Equal Justice Initiative
Equal Justice Initiative
Formation 1994
Founder Bryan Stevenson
Type Non-profit
Purpose Providing legal representation to those who may have been denied a fair trial.
Location
Executive director
Bryan Stevenson
Website www.eji.org

The Equal Justice Initiative (or EJI) is a non-profit organization, based in Montgomery, Alabama, that provides legal representation to prisoners who may have been wrongly convicted of crimes, poor prisoners without effective representation, and others who may have been denied a fair trial.[1] It guarantees the defense of anyone in Alabama in a death penalty case.

History

The Equal Justice Initiative (EJI) was founded in 1994 in Montgomery, Alabama, by attorney Bryan Stevenson, who has served as the organization's executive director ever since.[1] He had been working on Alabama defense cases since 1989 for the Southern Center for Human Rights and was director of its center for Alabama operations. It had received federal funding to provide legal representation to prisoners on death row. Congress ceased funding these centers in 1994, after Republicans gained control in a mid-term election. Alabama is the only state that does not provide legal assistance to death row prisoners; EJI has committed to representing them.[1]

Stevenson converted his operation in Montgomery by founding a non-profit, the Equal Justice Initiative. In 1995 he was awarded a MacArthur grant, and he applied all of it to support the EJI.[1] The EJI "guarantees legal representation to every inmate on the state's death row."[2] It has worked to eliminate excessive and unfair sentencing, exonerate innocent death row prisoners, confront abuse of the incarcerated and the mentally ill, and aid children prosecuted as adults.[2]

By 2013 EJI had a staff of 40, including attorneys and support personnel.[1]

Campaign against life-without-parole sentencing for children

Following the Roper v. Simmons (2005) ruling, in which the United States Supreme Court ruled that it was unconstitutional to sentence to death a person who had been a child under 18 at the time of the crime, Stevenson began to work to have similar thinking applied to the sentencing of a convicted child to life without parole in prison. He has argued several cases in the Supreme Court, and has been part of a movement to urge changes in extreme sentencing of children convicted of crimes.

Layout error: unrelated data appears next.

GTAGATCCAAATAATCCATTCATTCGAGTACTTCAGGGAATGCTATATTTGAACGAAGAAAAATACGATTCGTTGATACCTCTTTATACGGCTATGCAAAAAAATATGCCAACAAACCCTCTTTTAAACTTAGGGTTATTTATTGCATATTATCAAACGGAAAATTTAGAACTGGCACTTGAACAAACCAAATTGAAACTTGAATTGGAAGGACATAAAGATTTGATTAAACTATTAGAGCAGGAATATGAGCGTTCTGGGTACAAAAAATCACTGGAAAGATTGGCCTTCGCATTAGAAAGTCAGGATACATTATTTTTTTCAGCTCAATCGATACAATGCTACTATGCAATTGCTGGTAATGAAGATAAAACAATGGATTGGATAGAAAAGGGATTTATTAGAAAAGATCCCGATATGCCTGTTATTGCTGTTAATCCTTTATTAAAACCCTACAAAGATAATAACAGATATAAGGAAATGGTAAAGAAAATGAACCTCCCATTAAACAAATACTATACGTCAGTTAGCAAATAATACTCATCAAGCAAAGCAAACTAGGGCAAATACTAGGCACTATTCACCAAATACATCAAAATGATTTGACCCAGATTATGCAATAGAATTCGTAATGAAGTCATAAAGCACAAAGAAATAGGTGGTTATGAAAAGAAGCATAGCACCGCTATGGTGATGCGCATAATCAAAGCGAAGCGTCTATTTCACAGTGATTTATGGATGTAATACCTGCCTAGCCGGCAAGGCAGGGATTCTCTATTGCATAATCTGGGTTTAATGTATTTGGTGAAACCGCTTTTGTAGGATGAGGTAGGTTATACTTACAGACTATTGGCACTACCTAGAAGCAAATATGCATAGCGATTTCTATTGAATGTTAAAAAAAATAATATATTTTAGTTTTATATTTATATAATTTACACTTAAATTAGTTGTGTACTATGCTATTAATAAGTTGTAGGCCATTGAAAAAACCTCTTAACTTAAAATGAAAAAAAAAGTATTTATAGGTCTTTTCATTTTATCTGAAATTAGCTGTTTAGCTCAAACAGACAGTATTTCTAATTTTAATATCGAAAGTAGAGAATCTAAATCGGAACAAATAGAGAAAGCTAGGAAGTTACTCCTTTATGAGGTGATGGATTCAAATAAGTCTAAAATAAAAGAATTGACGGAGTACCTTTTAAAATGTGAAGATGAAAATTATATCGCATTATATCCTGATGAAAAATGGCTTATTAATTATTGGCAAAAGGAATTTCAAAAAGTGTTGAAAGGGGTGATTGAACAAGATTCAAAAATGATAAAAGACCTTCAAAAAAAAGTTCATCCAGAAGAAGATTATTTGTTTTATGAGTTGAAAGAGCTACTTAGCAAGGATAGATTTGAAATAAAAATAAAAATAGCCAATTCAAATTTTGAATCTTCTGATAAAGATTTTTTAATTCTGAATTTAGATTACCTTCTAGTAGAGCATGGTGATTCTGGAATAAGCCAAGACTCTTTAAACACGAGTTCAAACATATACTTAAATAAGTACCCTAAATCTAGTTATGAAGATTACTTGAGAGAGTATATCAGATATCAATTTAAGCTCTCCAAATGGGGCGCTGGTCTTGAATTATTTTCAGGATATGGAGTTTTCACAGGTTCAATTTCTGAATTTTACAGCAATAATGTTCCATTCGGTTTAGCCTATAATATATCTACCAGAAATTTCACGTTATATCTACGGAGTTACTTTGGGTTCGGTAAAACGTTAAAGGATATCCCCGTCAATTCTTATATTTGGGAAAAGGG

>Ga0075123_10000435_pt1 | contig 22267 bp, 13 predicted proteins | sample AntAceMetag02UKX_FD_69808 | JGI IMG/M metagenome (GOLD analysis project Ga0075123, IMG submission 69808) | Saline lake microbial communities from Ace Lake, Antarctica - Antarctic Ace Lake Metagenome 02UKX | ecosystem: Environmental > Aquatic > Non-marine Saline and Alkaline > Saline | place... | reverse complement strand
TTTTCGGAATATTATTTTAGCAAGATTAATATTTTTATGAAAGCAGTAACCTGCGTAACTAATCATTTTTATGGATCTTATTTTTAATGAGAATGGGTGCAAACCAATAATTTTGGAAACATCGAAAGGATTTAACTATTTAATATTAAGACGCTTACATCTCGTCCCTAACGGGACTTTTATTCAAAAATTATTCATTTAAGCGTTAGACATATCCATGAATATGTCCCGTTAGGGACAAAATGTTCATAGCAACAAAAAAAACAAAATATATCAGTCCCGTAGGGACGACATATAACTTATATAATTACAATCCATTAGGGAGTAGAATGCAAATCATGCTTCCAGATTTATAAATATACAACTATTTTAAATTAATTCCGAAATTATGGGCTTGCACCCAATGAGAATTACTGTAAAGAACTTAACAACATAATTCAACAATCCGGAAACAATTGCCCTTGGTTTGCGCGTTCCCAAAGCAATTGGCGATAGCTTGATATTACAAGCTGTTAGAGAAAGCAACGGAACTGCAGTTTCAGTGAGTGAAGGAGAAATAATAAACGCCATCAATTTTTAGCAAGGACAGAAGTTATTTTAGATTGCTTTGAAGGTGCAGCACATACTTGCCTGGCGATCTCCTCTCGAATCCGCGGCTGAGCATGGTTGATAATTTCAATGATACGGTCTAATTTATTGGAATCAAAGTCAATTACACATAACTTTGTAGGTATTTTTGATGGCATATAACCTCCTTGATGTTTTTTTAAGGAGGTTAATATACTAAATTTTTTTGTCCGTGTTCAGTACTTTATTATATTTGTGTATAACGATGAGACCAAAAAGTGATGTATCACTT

The Court has made several significant rulings to lighten sentencing of children since Roper v. Simmons. In 2006 EJI started a litigation campaign to challenge the sentencing of children to life-without-parole. Stevenson testified before the court in 2009 in one case. In Graham v. Florida (2010), the Court ruled that "mandatory life-without-parole sentences for all children 17 or younger in non-homicide cases are unconstitutional." Since 2010, EJI has provided legal representation to nearly 100 people in the United States who are entitled to new sentences under Graham.[3]

At that time, there were nearly "3000 children age 17 or younger who had been sentenced to imprisonment until death through life-without-parole sentences imposed with very little scrutiny or review. Children as young as 13 were among the thousands condemned to die in prison."[3]

Most of the sentences imposed on these children were mandatory, but EJI continued to argue along the lines of the Court's ruling in Roper v. Simmons, that children have "unique immaturity, impulsiveness, vulnerability, and capacity for redemption and rehabilitation."[3]

EJI argued in Miller v. Alabama and Jackson v. Hobbs that the mandatory sentences constituted "cruel and unusual punishment" and were therefore unconstitutional. The Court ruled in these cases in June 2012 that even when cases involved homicide, mandatory life-without-parole sentences for children 17 or younger are unconstitutional. The ruling affected statutes in 29 states.[1]